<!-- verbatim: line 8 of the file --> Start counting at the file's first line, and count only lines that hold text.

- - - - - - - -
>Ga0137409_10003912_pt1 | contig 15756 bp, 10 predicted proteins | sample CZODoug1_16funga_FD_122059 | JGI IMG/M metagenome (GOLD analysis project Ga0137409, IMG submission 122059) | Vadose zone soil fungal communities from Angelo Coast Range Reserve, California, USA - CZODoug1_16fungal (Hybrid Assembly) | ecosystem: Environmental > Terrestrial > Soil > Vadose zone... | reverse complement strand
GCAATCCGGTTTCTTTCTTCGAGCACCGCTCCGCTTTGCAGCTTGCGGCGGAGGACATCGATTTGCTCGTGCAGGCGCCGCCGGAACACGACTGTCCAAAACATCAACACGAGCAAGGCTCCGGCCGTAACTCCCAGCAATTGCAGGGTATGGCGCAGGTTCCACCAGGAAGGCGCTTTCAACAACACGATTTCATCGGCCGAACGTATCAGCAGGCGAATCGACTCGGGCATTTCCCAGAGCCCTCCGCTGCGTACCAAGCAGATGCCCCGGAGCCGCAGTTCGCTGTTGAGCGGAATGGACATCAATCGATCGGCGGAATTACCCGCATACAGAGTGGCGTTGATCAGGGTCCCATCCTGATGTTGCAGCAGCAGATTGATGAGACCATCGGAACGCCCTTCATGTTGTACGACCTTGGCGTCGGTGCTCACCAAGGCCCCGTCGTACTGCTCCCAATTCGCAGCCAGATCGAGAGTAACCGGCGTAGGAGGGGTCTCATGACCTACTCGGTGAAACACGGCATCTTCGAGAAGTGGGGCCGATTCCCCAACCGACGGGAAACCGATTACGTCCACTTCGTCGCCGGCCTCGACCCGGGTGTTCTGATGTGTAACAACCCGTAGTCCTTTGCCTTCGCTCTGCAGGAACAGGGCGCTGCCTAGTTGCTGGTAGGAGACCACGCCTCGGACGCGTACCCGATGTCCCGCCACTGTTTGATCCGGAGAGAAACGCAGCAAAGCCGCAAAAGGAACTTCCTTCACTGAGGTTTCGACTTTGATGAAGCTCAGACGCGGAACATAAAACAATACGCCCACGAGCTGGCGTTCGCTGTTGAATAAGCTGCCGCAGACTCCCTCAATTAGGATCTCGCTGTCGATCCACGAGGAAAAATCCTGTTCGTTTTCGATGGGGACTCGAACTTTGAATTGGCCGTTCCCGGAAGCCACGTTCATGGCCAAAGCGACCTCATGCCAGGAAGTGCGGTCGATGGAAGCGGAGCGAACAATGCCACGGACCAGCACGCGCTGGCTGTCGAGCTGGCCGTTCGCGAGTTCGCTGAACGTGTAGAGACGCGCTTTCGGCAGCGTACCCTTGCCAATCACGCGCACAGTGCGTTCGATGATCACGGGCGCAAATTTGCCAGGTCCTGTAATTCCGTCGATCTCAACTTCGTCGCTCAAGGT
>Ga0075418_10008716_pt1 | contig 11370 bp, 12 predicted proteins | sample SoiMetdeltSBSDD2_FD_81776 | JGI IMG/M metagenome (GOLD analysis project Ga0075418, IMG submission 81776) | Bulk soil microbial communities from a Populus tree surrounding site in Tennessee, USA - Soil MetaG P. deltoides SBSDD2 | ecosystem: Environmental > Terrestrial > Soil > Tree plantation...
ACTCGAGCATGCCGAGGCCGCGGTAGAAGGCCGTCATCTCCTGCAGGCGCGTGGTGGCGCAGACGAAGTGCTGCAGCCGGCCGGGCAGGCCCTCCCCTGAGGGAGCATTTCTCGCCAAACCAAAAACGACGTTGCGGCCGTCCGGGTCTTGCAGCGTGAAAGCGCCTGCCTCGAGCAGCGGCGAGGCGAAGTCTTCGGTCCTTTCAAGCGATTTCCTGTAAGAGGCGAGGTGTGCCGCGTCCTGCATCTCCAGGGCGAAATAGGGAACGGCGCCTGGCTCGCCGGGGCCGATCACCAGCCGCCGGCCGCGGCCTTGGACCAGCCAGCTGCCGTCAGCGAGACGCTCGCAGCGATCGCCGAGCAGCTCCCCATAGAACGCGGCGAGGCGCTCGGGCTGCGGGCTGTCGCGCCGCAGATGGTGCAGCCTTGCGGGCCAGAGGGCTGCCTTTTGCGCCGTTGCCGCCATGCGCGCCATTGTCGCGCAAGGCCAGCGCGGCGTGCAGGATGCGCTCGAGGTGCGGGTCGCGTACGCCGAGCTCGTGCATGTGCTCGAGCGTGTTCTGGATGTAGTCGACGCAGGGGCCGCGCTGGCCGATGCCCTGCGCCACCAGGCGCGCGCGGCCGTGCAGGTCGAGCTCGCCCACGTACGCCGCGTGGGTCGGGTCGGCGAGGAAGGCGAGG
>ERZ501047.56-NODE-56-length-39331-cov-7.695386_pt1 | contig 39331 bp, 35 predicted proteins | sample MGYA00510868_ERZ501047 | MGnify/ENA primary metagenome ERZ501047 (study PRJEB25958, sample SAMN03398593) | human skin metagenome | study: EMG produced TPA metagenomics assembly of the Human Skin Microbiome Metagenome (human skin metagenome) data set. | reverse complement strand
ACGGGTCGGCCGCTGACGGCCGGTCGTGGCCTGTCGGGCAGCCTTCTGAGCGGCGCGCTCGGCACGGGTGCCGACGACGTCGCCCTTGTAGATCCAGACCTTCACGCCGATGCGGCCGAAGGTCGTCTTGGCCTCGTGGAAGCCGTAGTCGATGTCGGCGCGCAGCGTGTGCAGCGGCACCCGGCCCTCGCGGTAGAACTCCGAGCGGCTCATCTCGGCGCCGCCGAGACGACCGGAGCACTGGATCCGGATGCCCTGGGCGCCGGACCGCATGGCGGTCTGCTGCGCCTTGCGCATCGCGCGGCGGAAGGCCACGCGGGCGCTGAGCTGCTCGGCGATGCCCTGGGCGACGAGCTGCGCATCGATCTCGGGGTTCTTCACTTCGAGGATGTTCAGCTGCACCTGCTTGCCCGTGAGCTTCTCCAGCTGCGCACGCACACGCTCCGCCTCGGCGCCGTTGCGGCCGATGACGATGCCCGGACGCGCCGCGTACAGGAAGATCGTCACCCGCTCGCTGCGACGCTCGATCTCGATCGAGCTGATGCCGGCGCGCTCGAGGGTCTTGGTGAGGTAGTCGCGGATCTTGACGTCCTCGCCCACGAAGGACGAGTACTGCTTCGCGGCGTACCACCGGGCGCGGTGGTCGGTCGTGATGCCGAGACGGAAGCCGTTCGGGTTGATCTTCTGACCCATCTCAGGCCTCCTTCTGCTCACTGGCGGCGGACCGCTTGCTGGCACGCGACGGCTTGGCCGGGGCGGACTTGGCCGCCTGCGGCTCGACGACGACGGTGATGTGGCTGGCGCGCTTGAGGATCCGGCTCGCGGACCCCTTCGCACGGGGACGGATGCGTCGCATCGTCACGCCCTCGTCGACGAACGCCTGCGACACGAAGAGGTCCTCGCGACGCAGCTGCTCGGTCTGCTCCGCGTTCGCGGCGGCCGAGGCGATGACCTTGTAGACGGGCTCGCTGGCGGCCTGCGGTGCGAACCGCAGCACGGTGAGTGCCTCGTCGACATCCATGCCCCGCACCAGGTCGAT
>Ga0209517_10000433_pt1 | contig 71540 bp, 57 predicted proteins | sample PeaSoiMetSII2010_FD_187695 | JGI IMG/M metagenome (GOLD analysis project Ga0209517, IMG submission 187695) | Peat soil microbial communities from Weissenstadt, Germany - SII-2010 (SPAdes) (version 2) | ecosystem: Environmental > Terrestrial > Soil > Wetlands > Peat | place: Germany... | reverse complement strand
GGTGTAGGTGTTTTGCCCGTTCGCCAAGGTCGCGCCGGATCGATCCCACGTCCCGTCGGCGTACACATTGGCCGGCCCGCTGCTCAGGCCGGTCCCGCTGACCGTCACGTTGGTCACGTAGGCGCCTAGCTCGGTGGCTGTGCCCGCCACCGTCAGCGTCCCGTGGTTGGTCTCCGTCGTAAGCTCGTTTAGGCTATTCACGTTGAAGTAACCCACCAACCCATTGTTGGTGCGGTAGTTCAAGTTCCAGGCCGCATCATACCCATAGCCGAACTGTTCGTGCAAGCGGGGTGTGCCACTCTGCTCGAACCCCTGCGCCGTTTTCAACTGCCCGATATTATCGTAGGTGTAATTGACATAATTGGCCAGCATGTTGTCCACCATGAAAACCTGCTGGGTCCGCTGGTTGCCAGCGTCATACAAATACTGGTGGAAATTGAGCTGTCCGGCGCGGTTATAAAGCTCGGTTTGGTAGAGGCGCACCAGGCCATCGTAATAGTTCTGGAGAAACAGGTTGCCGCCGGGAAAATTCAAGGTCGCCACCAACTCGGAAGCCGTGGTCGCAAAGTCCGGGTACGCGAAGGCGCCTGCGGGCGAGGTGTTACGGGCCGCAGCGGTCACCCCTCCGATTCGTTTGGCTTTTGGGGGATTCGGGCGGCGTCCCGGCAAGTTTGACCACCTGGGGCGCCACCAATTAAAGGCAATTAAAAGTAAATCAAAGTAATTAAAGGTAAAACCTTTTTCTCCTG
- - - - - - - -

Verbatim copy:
GGTGTAGGTGTTTTGCCCGTTCGCCAAGGTCGCGCCGGATCGATCCCACGTCCCGTCGGCGTACACATTGGCCGGCCCGCTGCTCAGGCCGGTCCCGCTGACCGTCACGTTGGTCACGTAGGCGCCTAGCTCGGTGGCTGTGCCCGCCACCGTCAGCGTCCCGTGGTTGGTCTCCGTCGTAAGCTCGTTTAGGCTATTCACGTTGAAGTAACCCACCAACCCATTGTTGGTGCGGTAGTTCAAGTTCCAGGCCGCATCATACCCATAGCCGAACTGTTCGTGCAAGCGGGGTGTGCCACTCTGCTCGAACCCCTGCGCCGTTTTCAACTGCCCGATATTATCGTAGGTGTAATTGACATAATTGGCCAGCATGTTGTCCACCATGAAAACCTGCTGGGTCCGCTGGTTGCCAGCGTCATACAAATACTGGTGGAAATTGAGCTGTCCGGCGCGGTTATAAAGCTCGGTTTGGTAGAGGCGCACCAGGCCATCGTAATAGTTCTGGAGAAACAGGTTGCCGCCGGGAAAATTCAAGGTCGCCACCAACTCGGAAGCCGTGGTCGCAAAGTCCGGGTACGCGAAGGCGCCTGCGGGCGAGGTGTTACGGGCCGCAGCGGTCACCCCTCCGATTCGTTTGGCTTTTGGGGGATTCGGGCGGCGTCCCGGCAAGTTTGACCACCTGGGGCGCCACCAATTAAAGGCAATTAAAAGTAAATCAAAGTAATTAAAGGTAAAACCTTTTTCTCCTG